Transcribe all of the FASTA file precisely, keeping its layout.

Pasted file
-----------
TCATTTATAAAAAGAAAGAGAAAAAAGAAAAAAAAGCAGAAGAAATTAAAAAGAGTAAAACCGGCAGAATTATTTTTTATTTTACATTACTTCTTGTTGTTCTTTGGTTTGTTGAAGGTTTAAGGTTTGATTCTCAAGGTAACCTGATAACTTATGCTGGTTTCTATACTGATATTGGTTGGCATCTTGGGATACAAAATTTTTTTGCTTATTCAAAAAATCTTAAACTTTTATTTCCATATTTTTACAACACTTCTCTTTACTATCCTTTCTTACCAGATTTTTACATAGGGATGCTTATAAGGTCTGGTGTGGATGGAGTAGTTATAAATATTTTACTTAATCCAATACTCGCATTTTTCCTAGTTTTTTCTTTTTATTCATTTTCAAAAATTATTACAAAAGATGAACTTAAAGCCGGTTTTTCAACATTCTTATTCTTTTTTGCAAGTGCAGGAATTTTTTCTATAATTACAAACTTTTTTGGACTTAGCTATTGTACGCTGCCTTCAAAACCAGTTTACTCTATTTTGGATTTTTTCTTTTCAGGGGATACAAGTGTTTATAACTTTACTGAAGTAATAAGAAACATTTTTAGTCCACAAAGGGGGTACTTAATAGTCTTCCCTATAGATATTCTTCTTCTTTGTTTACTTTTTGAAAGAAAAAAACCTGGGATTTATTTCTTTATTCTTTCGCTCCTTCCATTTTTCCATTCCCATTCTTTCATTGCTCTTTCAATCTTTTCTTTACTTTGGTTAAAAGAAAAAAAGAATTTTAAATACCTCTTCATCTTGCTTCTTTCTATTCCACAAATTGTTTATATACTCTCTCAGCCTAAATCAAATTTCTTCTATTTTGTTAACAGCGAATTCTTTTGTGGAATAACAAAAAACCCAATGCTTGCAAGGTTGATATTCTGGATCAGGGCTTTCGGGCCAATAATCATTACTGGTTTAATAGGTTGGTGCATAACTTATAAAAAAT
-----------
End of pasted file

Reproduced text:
TCATTTATAAAAAGAAAGAGAAAAAAGAAAAAAAAGCAGAAGAAATTAAAAAGAGTAAAACCGGCAGAATTATTTTTTATTTTACATTACTTCTTGTTGTTCTTTGGTTTGTTGAAGGTTTAAGGTTTGATTCTCAAGGTAACCTGATAACTTATGCTGGTTTCTATACTGATATTGGTTGGCATCTTGGGATACAAAATTTTTTTGCTTATTCAAAAAATCTTAAACTTTTATTTCCATATTTTTACAACACTTCTCTTTACTATCCTTTCTTACCAGATTTTTACATAGGGATGCTTATAAGGTCTGGTGTGGATGGAGTAGTTATAAATATTTTACTTAATCCAATACTCGCATTTTTCCTAGTTTTTTCTTTTTATTCATTTTCAAAAATTATTACAAAAGATGAACTTAAAGCCGGTTTTTCAACATTCTTATTCTTTTTTGCAAGTGCAGGAATTTTTTCTATAATTACAAACTTTTTTGGACTTAGCTATTGTACGCTGCCTTCAAAACCAGTTTACTCTATTTTGGATTTTTTCTTTTCAGGGGATACAAGTGTTTATAACTTTACTGAAGTAATAAGAAACATTTTTAGTCCACAAAGGGGGTACTTAATAGTCTTCCCTATAGATATTCTTCTTCTTTGTTTACTTTTTGAAAGAAAAAAACCTGGGATTTATTTCTTTATTCTTTCGCTCCTTCCATTTTTCCATTCCCATTCTTTCATTGCTCTTTCAATCTTTTCTTTACTTTGGTTAAAAGAAAAAAAGAATTTTAAATACCTCTTCATCTTGCTTCTTTCTATTCCACAAATTGTTTATATACTCTCTCAGCCTAAATCAAATTTCTTCTATTTTGTTAACAGCGAATTCTTTTGTGGAATAACAAAAAACCCAATGCTTGCAAGGTTGATATTCTGGATCAGGGCTTTCGGGCCAATAATCATTACTGGTTTAATAGGTTGGTGCATAACTTATAAAAAAT